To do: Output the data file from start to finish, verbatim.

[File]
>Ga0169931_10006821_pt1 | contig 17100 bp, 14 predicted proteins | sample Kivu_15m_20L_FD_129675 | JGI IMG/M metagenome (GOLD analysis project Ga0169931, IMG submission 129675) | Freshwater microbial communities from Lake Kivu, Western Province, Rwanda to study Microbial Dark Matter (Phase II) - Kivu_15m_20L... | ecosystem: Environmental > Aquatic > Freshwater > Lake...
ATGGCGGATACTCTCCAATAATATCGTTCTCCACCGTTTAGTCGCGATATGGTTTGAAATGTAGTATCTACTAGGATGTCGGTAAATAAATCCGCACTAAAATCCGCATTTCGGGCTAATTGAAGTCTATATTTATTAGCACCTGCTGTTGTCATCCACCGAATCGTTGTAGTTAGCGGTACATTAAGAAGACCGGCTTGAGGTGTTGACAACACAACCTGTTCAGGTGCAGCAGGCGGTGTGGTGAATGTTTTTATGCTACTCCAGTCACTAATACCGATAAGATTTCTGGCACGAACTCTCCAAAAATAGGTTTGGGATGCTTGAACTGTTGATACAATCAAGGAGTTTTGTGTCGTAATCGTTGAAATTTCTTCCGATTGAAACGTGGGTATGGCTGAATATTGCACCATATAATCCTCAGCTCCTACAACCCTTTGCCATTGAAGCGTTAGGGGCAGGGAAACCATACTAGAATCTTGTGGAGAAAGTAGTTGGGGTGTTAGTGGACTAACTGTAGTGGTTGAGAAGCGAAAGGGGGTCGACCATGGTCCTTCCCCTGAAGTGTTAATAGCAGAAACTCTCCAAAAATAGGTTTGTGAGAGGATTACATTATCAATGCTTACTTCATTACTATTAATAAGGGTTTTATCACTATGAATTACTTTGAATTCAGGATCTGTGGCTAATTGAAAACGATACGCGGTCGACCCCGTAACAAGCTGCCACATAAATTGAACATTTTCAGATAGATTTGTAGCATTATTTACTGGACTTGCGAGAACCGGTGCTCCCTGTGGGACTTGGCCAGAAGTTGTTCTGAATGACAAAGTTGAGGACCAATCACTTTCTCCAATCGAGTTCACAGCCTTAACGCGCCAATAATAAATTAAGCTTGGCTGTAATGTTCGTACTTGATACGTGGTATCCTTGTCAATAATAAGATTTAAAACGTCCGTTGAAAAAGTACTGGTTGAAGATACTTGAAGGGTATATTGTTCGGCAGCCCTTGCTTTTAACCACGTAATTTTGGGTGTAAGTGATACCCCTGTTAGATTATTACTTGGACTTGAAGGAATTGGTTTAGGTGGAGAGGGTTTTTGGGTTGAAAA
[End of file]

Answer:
>Ga0169931_10006821_pt1 | contig 17100 bp, 14 predicted proteins | sample Kivu_15m_20L_FD_129675 | JGI IMG/M metagenome (GOLD analysis project Ga0169931, IMG submission 129675) | Freshwater microbial communities from Lake Kivu, Western Province, Rwanda to study Microbial Dark Matter (Phase II) - Kivu_15m_20L... | ecosystem: Environmental > Aquatic > Freshwater > Lake...
ATGGCGGATACTCTCCAATAATATCGTTCTCCACCGTTTAGTCGCGATATGGTTTGAAATGTAGTATCTACTAGGATGTCGGTAAATAAATCCGCACTAAAATCCGCATTTCGGGCTAATTGAAGTCTATATTTATTAGCACCTGCTGTTGTCATCCACCGAATCGTTGTAGTTAGCGGTACATTAAGAAGACCGGCTTGAGGTGTTGACAACACAACCTGTTCAGGTGCAGCAGGCGGTGTGGTGAATGTTTTTATGCTACTCCAGTCACTAATACCGATAAGATTTCTGGCACGAACTCTCCAAAAATAGGTTTGGGATGCTTGAACTGTTGATACAATCAAGGAGTTTTGTGTCGTAATCGTTGAAATTTCTTCCGATTGAAACGTGGGTATGGCTGAATATTGCACCATATAATCCTCAGCTCCTACAACCCTTTGCCATTGAAGCGTTAGGGGCAGGGAAACCATACTAGAATCTTGTGGAGAAAGTAGTTGGGGTGTTAGTGGACTAACTGTAGTGGTTGAGAAGCGAAAGGGGGTCGACCATGGTCCTTCCCCTGAAGTGTTAATAGCAGAAACTCTCCAAAAATAGGTTTGTGAGAGGATTACATTATCAATGCTTACTTCATTACTATTAATAAGGGTTTTATCACTATGAATTACTTTGAATTCAGGATCTGTGGCTAATTGAAAACGATACGCGGTCGACCCCGTAACAAGCTGCCACATAAATTGAACATTTTCAGATAGATTTGTAGCATTATTTACTGGACTTGCGAGAACCGGTGCTCCCTGTGGGACTTGGCCAGAAGTTGTTCTGAATGACAAAGTTGAGGACCAATCACTTTCTCCAATCGAGTTCACAGCCTTAACGCGCCAATAATAAATTAAGCTTGGCTGTAATGTTCGTACTTGATACGTGGTATCCTTGTCAATAATAAGATTTAAAACGTCCGTTGAAAAAGTACTGGTTGAAGATACTTGAAGGGTATATTGTTCGGCAGCCCTTGCTTTTAACCACGTAATTTTGGGTGTAAGTGATACCCCTGTTAGATTATTACTTGGACTTGAAGGAATTGGTTTAGGTGGAGAGGGTTTTTGGGTTGAAAA